Prostate cancer news reports: Friday, May 8, 2009

In today’s news reports we address such issues as:

  • The possibility that type of initial treatment and comorbidities explain at least some racial disparities in prostate cancer survival
  • Failure of time to surgery to explain racial disparities in post-treatment outcome
  • Once-weekly bicalutamide as a regimen to prevent prostate cancer

Holmes et al. have analyzed the impact of disparities  in use of androgen deprivation therapy (ADT) and the degree to which it affects racial differences in survival. They used Surveillance, Epidemiology and End Results (SEER) Medicare- linked data to define a large cohort of men (N = 64,475) diagnosed with locoregional prostate cancer between 1992 and 1999 and followed through 2003. The receipt of ADT was lower in African Americans (24 percent) than in Caucasians (27 percent), Asians (34 percent), and Hispanics (28.7 percent). African American race was also associated with increased mortality (HR = 1.26, 95% CI = 1.21-1.32) compared to Caucasian ethnicity. This difference was still significant after adjusting for ADT but was decreased after controlling for primary therapies such as radical prostatectomy, radiation, and watchful waiting and was no longer statistically significant after controlling for comorbidities. The authors conclude that, “racial disparities in survival were not affected by racial variations in ADT but were explained by racial variations in primary therapies and by racial differences in comorbidities.”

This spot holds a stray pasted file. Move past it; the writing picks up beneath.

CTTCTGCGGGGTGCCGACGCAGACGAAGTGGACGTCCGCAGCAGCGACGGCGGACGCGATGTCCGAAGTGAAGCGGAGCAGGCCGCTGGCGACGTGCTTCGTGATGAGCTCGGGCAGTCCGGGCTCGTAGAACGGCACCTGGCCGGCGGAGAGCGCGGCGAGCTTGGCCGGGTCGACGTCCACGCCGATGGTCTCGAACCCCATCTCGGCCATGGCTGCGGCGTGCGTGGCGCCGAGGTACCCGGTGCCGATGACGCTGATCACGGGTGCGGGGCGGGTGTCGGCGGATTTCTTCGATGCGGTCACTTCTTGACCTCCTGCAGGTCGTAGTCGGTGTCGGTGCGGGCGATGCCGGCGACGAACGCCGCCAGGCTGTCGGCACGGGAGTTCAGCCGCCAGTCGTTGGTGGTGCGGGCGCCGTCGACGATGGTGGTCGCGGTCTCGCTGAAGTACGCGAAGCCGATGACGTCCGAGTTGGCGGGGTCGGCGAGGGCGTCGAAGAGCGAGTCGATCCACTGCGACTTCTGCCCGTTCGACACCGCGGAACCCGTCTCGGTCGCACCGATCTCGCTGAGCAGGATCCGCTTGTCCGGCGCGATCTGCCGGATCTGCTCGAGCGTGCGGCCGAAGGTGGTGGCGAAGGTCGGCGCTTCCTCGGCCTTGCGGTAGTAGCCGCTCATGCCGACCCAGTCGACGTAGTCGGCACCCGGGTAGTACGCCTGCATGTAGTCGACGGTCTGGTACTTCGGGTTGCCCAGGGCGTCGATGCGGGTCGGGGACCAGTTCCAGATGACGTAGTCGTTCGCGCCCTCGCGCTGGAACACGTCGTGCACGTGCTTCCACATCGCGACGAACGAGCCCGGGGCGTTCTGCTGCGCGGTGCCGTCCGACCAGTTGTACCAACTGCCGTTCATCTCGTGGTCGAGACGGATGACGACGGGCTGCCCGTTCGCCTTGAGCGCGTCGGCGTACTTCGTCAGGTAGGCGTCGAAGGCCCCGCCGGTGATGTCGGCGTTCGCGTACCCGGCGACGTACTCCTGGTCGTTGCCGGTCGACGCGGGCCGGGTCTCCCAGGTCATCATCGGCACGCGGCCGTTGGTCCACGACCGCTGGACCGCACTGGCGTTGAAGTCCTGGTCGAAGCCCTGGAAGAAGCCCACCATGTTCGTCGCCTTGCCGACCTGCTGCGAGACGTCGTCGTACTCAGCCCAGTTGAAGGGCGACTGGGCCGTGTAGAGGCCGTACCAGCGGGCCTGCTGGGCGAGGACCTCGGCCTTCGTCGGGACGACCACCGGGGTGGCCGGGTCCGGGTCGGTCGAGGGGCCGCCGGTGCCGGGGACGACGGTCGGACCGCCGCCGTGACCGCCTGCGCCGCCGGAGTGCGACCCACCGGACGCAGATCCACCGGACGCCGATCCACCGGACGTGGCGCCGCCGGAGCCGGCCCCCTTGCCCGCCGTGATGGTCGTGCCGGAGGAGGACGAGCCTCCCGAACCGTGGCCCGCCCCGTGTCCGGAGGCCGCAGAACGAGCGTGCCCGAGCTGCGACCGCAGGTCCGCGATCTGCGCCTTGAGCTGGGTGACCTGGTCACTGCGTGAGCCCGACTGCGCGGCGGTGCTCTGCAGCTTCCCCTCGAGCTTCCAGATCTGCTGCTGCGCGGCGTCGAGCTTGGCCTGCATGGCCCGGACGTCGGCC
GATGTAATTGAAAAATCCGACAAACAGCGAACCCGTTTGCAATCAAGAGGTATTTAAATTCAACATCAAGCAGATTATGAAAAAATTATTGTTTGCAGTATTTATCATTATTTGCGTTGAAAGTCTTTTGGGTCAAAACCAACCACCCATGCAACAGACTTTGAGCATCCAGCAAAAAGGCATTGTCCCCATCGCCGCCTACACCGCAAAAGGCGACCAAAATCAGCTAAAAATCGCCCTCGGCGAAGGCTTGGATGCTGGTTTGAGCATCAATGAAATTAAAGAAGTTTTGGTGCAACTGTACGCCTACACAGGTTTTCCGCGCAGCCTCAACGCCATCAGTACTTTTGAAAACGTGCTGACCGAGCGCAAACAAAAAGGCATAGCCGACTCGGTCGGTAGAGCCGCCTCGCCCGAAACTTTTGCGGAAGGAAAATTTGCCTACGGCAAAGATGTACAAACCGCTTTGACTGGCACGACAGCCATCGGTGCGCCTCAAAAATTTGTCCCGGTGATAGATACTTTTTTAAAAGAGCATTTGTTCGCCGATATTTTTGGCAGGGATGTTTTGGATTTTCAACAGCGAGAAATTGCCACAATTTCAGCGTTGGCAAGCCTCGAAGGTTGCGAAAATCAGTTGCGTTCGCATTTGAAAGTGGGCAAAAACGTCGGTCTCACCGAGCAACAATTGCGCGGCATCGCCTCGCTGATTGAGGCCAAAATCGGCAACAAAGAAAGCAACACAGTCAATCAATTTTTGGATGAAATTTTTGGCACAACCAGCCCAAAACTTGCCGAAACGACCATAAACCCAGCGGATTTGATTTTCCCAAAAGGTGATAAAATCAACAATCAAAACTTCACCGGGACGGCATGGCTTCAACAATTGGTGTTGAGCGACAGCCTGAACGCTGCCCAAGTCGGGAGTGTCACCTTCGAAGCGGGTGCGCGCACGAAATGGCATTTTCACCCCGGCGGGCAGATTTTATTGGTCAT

In a separate study, Bañez et al. identified 1,532 African American and Caucasian men who underwent radical prostatectomy (RP) between 1988 and 2007 at one of four Veterans Affairs Medical Centers that comprise the Shared Equal-Access Regional Cancer Hospital (SEARCH) database and whose biopsy date was known. Median time interval from diagnosis to RP was 76 and 68 days for African Americans and Caucasian men, respectively. However, after controlling for demographic and clinical variables, race was not associated with the time interval between diagnosis and RP. Therefore treatment delays do not explain prior findings of poorer outcomes among African Americans compared to Caucasians in an equal access medical system.

Zanardi et al. have conducted a phase I-II trial of bicalutamide once weekly in 80 men with a PSA > 4 ng/ml and negative biopsies as a method to prevent prostate cancer. The men were each assigned to one arm of a three-arm trial of bicalutamide 50 mg/wk (n = 26), bicalutamide 100 mg/wk (n = 28), or no treatment (n = 26) for 6 months. Blood samples were obtained at 0, 3, and 6 months, and prostate biopsies were repeated after 6 months. The results indicated that bicalutamide once weekly had some limited preventive impact because it reduced the prevalence of high-grade prostatic intraepithelial neoplasia; however, asymptomatic breast swelling was noted in 40 percent of the treated cases. The authors suggest that these data are good enough to support further studies of weekly bicalutamide as a preventive agent. The “New” Prostate Cancer InfoLink is significantly less confident that this is a wise idea.

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